Buddy Dial, who was All-America at Rice University and later starred in the NFL, is being honored this weekend with induction into the Pittsburgh Steelers Hall of Honor.

Mr. Dial's family, who resides in Tyler, are representing him this weekend in the Steel City. Mr. Dial passed away in 2008.

Attending the ceremonies are his son David Dial, David's wife Michelle and their three children, Jack, Merritt and Mary-Michael.  

The week culminates with a halftime ceremony when the Steelers meet the Baltimore Ravens on Sunday night at Heinz Field. The game is being broadcast on NBC with kickoff set for 7:20 p.m.

Joining Mr. Dial in the Class of 2018 include Rocky Bleier, Alan Faneca, Bill Nunn and Art Rooney Jr.

Mr. Dial and the honorees were feted Friday night.

Mr. Dial was born in Ponca City, Oklahoma, but but grew up in Texas and attended Magnolia High School. There he played six-man football and earned all-district honors at end and linebacker three times.

He then attended Rice University in Houston where he was selected Sophomore of the Year in the Southwest Conference in 1956. The next season he helped the Owls win the Southwest Conference championship and a berth in the Cotton Bowl.

In 1958, he caught 19 passes (13.9-yard average) for 264 yards and four touchdowns. He was the team’s co-captain and Most Valuable Player. He also received consensus All-America and the Columbus Touchdown Club Lineman of the Year honors.

In an era where the offenses were run-oriented, Mr. Dial was recognized as one of the greatest Ends in SWC history, even though he recorded only 61 receptions for 1,129 yards with a 18.5-yard average. He also posted 13 career receiving TDs, tying the school record set by another Hall of Fame end, James "Froggie" Williams (1946–1949).

In 1971, he was inducted into the Rice Athletics Hall of Fame. In 1993, he was inducted into the College Football Hall of Fame.

Mr. Dial was taken in the second round of the 1959 NFL Draft by the New York Giants, but he was waived before the season started and signed with the Pittsburgh Steelers.

He played five seasons for the Steelers (1959-63). Mr. Dial had 229 receptions (fourth all-time for Pittsburgh), 4,723 yards and 42 touchdowns (fourth) in his illustrious career. His 1,295 yards in 1963 ranks as the sixth highest for the Steelers while his 235 receiving yards against the Cleveland Browns in 1961 is the second highest in club history.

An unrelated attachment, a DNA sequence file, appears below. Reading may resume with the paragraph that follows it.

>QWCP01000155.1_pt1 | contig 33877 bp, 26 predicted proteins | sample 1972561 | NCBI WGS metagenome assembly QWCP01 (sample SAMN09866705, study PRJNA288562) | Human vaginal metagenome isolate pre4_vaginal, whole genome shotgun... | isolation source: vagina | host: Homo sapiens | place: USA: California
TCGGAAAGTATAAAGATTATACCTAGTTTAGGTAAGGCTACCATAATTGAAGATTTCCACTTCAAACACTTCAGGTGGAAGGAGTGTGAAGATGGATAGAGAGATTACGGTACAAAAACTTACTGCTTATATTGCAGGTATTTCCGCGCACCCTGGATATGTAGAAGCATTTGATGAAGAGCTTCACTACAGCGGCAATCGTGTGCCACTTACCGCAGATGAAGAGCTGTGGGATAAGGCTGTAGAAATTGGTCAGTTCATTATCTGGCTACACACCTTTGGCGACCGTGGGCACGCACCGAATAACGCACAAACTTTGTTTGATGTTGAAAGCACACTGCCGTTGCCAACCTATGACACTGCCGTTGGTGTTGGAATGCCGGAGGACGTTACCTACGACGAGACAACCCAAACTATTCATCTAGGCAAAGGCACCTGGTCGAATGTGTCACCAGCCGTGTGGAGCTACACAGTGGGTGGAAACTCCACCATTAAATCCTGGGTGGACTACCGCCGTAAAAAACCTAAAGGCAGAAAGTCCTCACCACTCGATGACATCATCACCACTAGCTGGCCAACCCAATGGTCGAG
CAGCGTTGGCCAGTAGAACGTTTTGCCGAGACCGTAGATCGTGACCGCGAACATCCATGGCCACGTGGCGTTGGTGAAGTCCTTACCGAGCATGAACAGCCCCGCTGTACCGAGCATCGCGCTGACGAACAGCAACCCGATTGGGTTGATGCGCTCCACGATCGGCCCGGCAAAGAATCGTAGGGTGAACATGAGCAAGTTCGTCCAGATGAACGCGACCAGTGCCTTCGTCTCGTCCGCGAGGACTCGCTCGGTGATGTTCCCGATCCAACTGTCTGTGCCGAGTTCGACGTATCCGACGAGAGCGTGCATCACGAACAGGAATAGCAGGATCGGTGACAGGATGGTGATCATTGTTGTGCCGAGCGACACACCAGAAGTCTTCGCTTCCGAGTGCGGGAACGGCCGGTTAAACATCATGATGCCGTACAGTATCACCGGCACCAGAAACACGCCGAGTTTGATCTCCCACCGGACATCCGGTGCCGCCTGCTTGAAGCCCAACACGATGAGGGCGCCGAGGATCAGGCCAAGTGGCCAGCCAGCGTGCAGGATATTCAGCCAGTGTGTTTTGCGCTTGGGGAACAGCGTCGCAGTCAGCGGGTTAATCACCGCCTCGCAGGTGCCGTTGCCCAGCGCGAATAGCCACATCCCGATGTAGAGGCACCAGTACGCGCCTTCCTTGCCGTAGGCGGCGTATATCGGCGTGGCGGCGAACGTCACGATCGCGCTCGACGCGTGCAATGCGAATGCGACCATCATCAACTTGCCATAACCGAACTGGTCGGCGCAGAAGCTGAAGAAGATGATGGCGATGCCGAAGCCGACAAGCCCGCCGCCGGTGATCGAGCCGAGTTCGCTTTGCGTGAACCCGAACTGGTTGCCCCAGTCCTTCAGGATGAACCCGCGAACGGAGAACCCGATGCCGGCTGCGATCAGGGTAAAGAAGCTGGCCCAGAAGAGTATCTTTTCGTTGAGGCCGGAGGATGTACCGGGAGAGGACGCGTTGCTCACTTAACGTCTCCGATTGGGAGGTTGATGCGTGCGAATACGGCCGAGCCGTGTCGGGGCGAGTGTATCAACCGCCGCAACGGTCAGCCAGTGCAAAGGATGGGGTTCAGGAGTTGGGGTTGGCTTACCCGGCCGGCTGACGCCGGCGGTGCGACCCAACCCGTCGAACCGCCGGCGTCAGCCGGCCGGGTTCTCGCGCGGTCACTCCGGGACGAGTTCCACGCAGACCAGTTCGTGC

Mr. Dial is also still tied for the most touchdown receptions in a season by a Pittsburgh wide receiver (12) and was named to two Pro Bowls.

He was traded to the Dallas Cowboys and retired after the 1966 season.

Mr. Dial did not have a fumble in his career.

Mr. Dial started Christian devotional services with the Steelers and Cowboys. While playing for the Steelers, he recorded an album of inspirational songs called Buddy Dial Sings on Word Records.   

Each Hall of Honor inductee receives a solid steel football, which replicates the original given to Steelers' founder Art Rooney Sr. by the United States Steel Corporation and United Steel Workers in 1982 on the occasion of the team's 50th Season.

Each of the Hall of Honor members also are recognized with a plaque and a steel football in a special display located inside the FedEx Great Hall at Heinz Field.

TWITTER: @PhilHicksETFS

Sports Editor

I am a native Tylerite and I grew up reading the Tyler Morning Telegraph and The Tyler Courier-Times. My parents took both the morning and afternoon papers. I came to work here 35 years ago at the age of 23, right after college.

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